From A Descent InspirationThursday, January 12, 2012
| El Descendimiento - Rogier van der Weyden |
It was breathtaking. I knew this because I had done my homework. Before my wife Rosemary and my two daughters, Ale and Hilary, and I had gone on our trip to Spain I had read James A. Michener’s Iberia. Of the painting he wrote:
The most important picture I the Flemish section [of the Prado Museum], however is of quite a different kind. Many critics have held it to be one of the four or five most significant paintings in the world, and I know two experts who deem it the best canvas ever painted. It is of particular interest to anyone visiting the Prado, for it illustrates better than words can explain the peculiar quality of this collection.
Early in his life Felipe II heard that in a small chapel I Louvain, dedicated to the Confraternity of Crossbowman, there stood an altarpiece by Roger van der Weyden (1400? – 1464) depicting the body of Christ being lowered from the cross. Visitors familiar with the marvelous painting reported to Felipe, ‘It is the greatest in the north.’ In vain the king tried to buy it, and when this proved impossible he sent a court painter to copy it, and with the copy he was content for several decades. Later his aunt, the Queen of Hungary, succeeded in acquiring the painting for her collection, and remembering how much her nephew desired it, gave it to him as a present.
In this depiction of the ten differentiated figures, in their placement, in the use of color, design and space, and above all in the symbolization of religious emotion, this marvelous stark painting is one of the major accomplishments of western culture. The best painting in the world? That is too strong. One of the four or five best? Without question.
That painting and many others as well as a myriad of photographs are stored in my brain’s hard drive. They lie dormant until a scene, a model, models, or a situation draws them into my consciousness.
|El Descendimiento - Alex Waterhouse-Hayward|
It was a about 8 years ago when I was doing a series of ethnic Madonnas. I photographed nude women in Russian iconic gestures and I called them by their place of origin I was evoking, such as Santa Conchita de la Cochinchina (Vietnam), Santa Conchita de Valparaiso, etc. In one of those occasions there was a young man present and I immediately connected to that day at the Prado. While my photograph does not in the least resemble van der Weyden’s I took it in the spirit. My version incorporates the idea that Mary Magdalene helped in the lowering of the body.
This blog did not come out of the blue. Today Rosemary and I went to the Vancity Theatre on Seymour and Davie to see Lech Majewski’s film The Mill and the Cross with Rutger Hauer, Charlotte Rampling, Michael York and what looks like a cast of thousands who have lingered in time after having been unemployed when Cecil B. DeMille stopped making biblical extravaganzas.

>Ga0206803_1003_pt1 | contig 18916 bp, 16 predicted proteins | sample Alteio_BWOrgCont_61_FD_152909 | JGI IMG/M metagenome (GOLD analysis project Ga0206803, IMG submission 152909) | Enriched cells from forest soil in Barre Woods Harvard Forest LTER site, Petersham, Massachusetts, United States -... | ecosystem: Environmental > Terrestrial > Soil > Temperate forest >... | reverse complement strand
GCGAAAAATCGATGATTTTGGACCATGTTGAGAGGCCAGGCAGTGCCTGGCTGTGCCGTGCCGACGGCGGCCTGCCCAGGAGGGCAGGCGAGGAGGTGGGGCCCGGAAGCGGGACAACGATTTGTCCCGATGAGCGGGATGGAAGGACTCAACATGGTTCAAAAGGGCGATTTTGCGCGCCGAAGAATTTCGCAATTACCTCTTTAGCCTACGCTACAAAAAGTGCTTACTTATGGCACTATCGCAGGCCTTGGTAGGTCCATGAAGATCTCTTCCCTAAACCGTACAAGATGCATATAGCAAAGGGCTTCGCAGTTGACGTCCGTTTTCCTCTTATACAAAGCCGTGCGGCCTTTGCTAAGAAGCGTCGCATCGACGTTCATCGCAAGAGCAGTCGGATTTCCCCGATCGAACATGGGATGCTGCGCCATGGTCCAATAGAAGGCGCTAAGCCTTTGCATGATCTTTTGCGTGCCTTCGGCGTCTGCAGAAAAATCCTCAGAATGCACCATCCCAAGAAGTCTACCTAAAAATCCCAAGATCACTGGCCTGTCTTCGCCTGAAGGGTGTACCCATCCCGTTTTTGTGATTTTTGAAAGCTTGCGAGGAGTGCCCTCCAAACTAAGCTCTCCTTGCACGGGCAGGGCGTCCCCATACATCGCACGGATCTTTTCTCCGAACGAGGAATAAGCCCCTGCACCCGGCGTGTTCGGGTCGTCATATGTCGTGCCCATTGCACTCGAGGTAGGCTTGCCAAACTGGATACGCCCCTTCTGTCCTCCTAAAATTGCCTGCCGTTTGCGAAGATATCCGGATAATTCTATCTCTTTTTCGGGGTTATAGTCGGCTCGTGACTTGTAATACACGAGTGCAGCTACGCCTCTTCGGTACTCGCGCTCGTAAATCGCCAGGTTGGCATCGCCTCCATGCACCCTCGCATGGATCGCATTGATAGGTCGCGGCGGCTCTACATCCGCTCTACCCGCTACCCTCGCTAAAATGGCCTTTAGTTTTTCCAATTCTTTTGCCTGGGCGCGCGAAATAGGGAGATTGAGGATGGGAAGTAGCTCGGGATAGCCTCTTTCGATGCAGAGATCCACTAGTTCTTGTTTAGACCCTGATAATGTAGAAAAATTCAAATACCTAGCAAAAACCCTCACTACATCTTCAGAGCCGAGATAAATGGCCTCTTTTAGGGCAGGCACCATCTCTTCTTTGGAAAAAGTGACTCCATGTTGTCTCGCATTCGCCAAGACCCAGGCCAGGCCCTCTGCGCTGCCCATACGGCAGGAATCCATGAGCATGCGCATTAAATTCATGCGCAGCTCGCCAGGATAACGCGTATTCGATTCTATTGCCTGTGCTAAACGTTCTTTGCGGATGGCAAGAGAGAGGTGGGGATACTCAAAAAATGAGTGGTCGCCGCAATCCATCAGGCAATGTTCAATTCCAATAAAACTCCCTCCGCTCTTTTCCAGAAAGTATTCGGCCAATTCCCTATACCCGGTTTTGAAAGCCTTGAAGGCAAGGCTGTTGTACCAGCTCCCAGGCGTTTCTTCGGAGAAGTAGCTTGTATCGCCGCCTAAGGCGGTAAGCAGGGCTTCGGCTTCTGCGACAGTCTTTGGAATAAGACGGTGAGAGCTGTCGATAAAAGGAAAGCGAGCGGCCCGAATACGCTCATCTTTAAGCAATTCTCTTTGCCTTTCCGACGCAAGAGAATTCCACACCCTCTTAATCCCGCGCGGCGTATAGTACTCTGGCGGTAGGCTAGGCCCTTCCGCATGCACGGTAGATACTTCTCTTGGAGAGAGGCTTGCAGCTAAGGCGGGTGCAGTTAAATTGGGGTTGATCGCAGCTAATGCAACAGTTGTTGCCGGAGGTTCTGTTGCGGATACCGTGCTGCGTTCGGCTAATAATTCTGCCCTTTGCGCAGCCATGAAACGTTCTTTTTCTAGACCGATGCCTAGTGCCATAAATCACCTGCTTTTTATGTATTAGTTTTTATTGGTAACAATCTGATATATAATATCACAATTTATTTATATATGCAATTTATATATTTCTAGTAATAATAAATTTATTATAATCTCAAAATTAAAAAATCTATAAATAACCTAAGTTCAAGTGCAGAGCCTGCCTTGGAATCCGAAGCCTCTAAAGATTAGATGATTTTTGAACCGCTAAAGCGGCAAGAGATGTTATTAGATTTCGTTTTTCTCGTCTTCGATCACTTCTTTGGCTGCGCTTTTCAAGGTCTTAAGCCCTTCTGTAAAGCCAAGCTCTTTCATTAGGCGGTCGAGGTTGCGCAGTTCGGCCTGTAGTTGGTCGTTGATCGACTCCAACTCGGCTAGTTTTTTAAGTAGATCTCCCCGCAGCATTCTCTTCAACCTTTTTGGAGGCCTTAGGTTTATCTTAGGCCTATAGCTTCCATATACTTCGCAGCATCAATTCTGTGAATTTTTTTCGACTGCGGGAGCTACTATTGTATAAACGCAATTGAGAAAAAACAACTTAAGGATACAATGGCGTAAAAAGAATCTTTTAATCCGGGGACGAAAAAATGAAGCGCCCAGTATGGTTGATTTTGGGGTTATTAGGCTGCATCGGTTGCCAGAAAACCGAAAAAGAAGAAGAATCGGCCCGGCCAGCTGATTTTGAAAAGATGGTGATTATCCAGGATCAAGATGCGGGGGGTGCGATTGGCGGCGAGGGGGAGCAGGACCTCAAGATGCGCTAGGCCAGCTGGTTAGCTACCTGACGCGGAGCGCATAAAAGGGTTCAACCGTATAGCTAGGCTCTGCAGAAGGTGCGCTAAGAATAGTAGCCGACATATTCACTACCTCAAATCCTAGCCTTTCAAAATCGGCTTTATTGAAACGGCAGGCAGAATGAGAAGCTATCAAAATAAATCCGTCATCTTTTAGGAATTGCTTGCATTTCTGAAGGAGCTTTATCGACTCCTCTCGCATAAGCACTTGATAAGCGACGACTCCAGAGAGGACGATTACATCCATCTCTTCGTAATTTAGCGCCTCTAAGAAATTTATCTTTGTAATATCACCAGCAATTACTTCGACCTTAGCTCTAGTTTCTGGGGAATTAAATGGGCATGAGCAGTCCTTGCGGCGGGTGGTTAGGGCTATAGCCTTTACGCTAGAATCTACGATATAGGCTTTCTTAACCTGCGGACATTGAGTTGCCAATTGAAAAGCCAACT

This film is no extravaganza. It is a film with lots of sound but little dialogue. It is a fictional (with lots of facts thrown in) story on the background to the painting The Road to Calvary by Peter Bruegel the Elder ca.1525-1569. Rutger Hauer plays the painter, Michael York his patron Nicolaes Jonghelinck and Charlotte Rampling is the Virgin Mary. Her son, is promoting the Reformation in Antwerp which just so happens to be occupied by the very Roman Catholic mercenaries of Spain. This is Flanders in the mid 1500s. This is the Flanders where Spain would ultimately squander all the gold of Peru and of Mexico. But it is also the Flanders of Breda (the birthplace of Peter Bruegel) where the Spaniards won their most important victory in 1625 which was an event that was immortalized by Diego de Velázquez between 1634 and 1635. I particularly enjoy the fact that I remember that the painting has thousands of lances but in fact Velázquez manages to create that idea with only 30!
|The Surrender of Breda - Diego de Velázquez|
The Mill and the Cross is a film of a painting that moves. This is slightly different from Carlos Saura’s Goya in Bordeaux (one of my favourite films of all time) in which movements become Goya paintings. In The Mill and the Cross every background, every foreground, is a Flemish painting. Every closeup is of a face that is exquisitely beautiful or interestingly horrible as if the Polish director, like Bruegel found inspiration in Hieronymus Bosch.
|The Procession to Calvary - Pieter Bruegel|
And of course, the pièce de résistance for me is Charlotte Rampling. The film has no subtitles and when the Spanish soldiers under the cross yell at a beautiful, richly dressed young woman, “Puta!” I knew she was a very familiar Mary Magdalene. It is one that Rebecca and I saw some 6 years ago in a very large painting in the Church of La Valenciana in Guanajuato Mexico. The mob is about to stone a beautiful and very blond woman. But Christ stops them by scratching something in the dirt. “Why is she blonde?” Rebecca asked me.
The descent from the cross in The Mill and the Cross is beautiful in a most un Flemish way. Perhaps because it is full of light. The agony on Rampling's face is excruciatingly beautiful.
|Charlotte Rampling as Mary in The Mill and the Cross|